December 06, 2016

Ben’s Oscar® Forecast… and the winner is – Jan 18

Since the 85th Academy Awards nominations were announced, Lincoln has emerged as the tentative frontrunner among a plurality of headline writers, bloggers, and oddsmakers. This was fueled in large part by the fact that Steven Spielberg’s Civil War epic garnered 12 nominations, the most of any film.

But does receiving the most nominations really mean that a movie is most likely to win Best Picture? The short answer is yes – 2/3 of the time. But for movie buffs and math nerds, here is the longer answer.

Over the 84 years of Oscars, the movie that received the most nominations (including ties for first place) among the Best Picture nominees went on to take the top prize in 56 years, exactly 2/3 of the time.

The higher a movie ranks in nominations among its Best Picture competitors, the more likely it is to win: 85% of winners came in the top two in nominations, and 93% of the winners at least made bronze. So should you go ahead and fill out your Oscar ballot with Lincoln or Life of Pi, this year’s runner-up with 11 nominations?

Not so fast. For 68 of the Oscars’ 84 years, there were only five nominees. In the inaugural event in 1928, there were only three. Making top three was an easier feat in many years than in 2012, a year with nine nominees for Best Picture.

Plus, some underdogs have pulled off big upsets over the years. Grand Hotel (1932) is the only movie to win Best Picture on its only nomination, meaning it was actually tied for fifth place among the eight Best Picture nominees that year (Arrowsmith and The Champ received four nods, while Bad Girl and Shanghai Express had three). In the five-nominee era (1929-1931, 1944-2008), three movies have tied for last and won: In the Heat of the Night (1967) with seven nominations, Annie Hall (1977) with five, and Ordinary People (1980) with six.

Let’s break this down a bit further. The graph below shows that movies with at least seven nominations tend to win Best Picture much more often than those with six or fewer – specifically, 73 to 11.


This next graph shows how many Best Picture nominees received a given number of Oscar nominations:

As you can see, 17 movies have been nominated for Best Picture but nothing else, most recently The Ox-Bow Incident (1943).

The longest streak of years in which the nominations leader won Best Picture is nine, in both 1982-1990 and 1992-2000. The movie that broke what could have been a 19-year streak was Silence of the Lambs (1991), which defeated nominations leader Bugsy. The most consecutive years in which the nominations leader did not win Best Picture is just three. This happened in 1928-1930 and 2004-2006. As a matter of fact, 2005 was the only year in which the leader was not nominated for Best Picture at all, when eight-time nominee Dreamgirls missed the cut.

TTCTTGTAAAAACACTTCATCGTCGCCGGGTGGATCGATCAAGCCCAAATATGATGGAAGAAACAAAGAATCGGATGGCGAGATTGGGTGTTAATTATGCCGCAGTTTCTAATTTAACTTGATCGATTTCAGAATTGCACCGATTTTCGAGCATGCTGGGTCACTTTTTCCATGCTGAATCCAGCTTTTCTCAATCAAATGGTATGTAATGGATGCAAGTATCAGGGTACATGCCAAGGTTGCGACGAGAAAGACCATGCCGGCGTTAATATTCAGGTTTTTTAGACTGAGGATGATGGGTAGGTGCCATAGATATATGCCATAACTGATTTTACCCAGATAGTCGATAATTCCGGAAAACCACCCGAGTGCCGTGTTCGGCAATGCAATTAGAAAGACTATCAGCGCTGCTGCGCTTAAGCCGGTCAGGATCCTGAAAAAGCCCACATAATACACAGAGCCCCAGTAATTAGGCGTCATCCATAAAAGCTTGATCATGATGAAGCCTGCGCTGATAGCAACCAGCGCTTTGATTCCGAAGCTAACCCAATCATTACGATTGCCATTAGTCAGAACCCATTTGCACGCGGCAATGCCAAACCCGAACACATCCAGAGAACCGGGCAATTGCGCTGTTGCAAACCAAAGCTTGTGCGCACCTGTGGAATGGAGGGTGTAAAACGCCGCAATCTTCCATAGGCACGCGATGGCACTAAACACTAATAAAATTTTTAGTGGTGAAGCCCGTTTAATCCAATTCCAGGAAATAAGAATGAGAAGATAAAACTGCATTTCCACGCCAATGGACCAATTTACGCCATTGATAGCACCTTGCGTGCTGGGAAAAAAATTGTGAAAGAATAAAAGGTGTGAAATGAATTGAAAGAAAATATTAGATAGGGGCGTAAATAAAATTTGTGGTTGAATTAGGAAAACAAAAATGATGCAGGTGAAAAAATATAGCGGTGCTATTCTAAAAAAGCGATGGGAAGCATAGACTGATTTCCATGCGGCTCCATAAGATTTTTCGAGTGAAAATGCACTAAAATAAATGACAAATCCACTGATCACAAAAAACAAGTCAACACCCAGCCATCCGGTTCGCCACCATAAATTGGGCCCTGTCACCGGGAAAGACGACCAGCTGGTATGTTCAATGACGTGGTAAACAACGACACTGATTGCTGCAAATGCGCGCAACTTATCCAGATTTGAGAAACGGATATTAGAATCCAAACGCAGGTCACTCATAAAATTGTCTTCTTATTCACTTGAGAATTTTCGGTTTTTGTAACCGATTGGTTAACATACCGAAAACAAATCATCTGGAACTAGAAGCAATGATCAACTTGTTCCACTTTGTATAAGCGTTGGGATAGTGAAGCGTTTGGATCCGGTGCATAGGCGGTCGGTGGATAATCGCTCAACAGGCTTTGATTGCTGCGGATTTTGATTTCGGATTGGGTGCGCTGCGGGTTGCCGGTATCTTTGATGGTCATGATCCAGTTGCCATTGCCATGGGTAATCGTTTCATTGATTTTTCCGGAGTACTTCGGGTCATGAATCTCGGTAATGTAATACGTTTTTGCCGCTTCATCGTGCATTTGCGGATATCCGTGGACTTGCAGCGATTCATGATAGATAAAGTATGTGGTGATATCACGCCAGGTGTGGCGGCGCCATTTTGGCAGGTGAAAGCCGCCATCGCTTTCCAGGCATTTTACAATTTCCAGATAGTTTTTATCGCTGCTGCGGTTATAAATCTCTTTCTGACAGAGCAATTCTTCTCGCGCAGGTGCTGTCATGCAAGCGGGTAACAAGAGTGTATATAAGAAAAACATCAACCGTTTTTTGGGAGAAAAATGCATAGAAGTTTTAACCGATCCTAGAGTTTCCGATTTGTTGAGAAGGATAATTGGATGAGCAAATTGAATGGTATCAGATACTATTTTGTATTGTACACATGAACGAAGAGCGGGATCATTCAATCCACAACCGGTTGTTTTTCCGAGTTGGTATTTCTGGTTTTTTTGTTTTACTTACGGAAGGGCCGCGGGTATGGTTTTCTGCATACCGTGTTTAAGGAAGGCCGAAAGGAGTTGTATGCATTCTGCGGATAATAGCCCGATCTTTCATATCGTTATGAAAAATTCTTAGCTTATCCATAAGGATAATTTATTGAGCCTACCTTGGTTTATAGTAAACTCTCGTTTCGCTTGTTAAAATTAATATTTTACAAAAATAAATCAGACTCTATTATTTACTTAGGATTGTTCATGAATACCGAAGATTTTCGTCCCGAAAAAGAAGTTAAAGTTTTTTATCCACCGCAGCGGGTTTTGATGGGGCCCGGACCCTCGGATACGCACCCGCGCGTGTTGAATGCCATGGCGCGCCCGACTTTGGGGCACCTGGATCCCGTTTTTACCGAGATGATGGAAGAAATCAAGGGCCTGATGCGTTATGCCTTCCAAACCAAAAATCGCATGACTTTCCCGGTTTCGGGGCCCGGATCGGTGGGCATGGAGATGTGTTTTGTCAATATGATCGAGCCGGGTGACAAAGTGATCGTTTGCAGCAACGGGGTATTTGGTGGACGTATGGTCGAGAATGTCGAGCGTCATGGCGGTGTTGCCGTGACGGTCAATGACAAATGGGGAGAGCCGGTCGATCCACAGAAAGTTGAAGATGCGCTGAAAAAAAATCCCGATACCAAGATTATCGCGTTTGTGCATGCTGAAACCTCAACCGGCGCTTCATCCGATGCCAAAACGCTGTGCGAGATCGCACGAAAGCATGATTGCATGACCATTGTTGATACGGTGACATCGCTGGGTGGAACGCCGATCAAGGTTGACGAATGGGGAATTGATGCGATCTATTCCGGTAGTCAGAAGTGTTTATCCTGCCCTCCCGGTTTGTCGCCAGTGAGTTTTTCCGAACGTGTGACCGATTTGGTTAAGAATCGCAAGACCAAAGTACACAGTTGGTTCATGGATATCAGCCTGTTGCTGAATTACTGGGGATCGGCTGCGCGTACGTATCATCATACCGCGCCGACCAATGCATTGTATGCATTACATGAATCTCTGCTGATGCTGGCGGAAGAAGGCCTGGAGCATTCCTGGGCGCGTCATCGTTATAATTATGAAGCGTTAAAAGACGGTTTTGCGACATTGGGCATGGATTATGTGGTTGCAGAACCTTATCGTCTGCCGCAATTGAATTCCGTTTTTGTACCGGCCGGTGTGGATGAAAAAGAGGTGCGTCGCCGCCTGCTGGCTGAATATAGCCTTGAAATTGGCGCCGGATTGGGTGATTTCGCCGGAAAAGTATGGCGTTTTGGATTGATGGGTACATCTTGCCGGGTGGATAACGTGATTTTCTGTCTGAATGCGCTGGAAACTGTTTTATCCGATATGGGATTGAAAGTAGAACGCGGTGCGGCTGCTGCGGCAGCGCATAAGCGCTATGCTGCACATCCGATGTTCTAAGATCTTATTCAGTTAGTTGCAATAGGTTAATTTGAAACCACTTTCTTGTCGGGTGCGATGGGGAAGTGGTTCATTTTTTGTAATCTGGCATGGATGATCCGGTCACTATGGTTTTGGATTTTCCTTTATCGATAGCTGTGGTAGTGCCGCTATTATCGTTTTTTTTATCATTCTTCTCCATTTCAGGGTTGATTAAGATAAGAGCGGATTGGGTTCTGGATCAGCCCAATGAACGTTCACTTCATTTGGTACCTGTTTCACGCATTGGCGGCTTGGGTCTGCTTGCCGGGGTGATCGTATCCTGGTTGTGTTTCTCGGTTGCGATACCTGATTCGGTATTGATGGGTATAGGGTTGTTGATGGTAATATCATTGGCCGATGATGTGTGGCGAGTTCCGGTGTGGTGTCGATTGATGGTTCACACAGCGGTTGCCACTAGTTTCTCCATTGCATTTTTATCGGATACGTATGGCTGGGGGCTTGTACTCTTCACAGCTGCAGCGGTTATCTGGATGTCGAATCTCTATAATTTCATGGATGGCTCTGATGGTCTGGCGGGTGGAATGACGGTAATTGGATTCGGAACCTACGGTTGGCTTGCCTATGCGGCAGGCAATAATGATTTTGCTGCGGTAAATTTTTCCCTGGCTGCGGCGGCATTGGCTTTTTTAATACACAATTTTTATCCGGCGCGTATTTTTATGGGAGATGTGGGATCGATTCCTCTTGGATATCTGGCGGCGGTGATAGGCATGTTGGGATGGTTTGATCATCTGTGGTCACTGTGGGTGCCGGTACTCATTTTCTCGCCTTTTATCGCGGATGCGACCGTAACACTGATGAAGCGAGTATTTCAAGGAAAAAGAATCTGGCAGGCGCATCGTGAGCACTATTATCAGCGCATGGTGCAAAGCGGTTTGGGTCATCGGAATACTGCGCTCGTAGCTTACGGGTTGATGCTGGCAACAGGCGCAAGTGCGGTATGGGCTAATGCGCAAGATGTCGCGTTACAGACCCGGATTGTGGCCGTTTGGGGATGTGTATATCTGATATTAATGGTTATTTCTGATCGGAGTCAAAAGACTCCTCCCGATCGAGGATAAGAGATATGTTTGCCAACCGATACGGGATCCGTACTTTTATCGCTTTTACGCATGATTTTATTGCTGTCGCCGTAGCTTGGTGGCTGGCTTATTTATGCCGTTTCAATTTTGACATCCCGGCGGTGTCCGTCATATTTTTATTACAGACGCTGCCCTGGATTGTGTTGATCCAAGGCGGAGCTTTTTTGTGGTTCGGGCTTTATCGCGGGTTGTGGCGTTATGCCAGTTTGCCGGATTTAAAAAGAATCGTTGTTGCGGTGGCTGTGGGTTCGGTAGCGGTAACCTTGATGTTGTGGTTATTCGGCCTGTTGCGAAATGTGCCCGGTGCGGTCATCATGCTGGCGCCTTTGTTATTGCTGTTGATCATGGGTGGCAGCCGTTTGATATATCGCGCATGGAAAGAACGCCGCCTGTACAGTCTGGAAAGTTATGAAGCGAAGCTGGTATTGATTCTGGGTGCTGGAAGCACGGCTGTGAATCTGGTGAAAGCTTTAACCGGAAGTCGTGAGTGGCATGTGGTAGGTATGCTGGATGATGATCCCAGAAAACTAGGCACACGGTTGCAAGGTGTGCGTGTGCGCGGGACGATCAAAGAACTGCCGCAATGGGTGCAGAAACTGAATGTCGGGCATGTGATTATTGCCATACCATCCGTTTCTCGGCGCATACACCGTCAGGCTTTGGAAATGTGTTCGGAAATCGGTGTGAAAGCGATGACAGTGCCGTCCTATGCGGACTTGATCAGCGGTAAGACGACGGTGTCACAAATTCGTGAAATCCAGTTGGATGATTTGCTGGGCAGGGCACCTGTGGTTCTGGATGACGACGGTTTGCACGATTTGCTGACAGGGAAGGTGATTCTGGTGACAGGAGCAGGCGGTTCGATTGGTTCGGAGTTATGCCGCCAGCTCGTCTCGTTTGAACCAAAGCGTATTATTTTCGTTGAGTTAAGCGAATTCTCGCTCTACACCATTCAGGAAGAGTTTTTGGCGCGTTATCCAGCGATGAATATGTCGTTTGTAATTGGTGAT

Let’s get back to the original question: What does the number of nominations indicate about the probability of winning Best Picture? Using a statistical model known as logistic regression, the graph looks like this:

As you can see, 17 movies have been nominated for Best Picture but nothing else, most recently The Ox-Bow Incident (1943).

The longest streak of years in which the nominations leader won Best Picture is nine, in both 1982-1990 and 1992-2000. The movie that broke what could have been a 19-year streak was Silence of the Lambs (1991), which defeated nominations leader Bugsy. The most consecutive years in which the nominations leader did not win Best Picture is just three. This happened in 1928-1930 and 2004-2006. As a matter of fact, 2005 was the only year in which the leader was not nominated for Best Picture at all, when eight-time nominee Dreamgirls missed the cut.

Let’s get back to the original question: What does the number of nominations indicate about the probability of winning Best Picture? Using a statistical model known as logistic regression, the graph looks like this:

Note that the calculations used to make the above graph include all 84 years, regardless of the number of nominees or categories in each year, so these numbers are not perfect predictors for 2012. If we use linear regression instead, each additional nomination adds a 5.4% chance of winning Best Picture.

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About Ben Zauzmer

Ben Zauzmer, a Harvard sophomore with a long-time passion for math and movies, combined his twin interests to produce Oscar Forecast. By devising formulas designed to calculate the chances each movie wins Academy Awards, he offers a mathematical approach to the exciting and difficult art of Oscar predictions. He also writes a blog about the intersection of math and the Oscars. Please see www.oscarforecast.wordpress.com for more coverage.”

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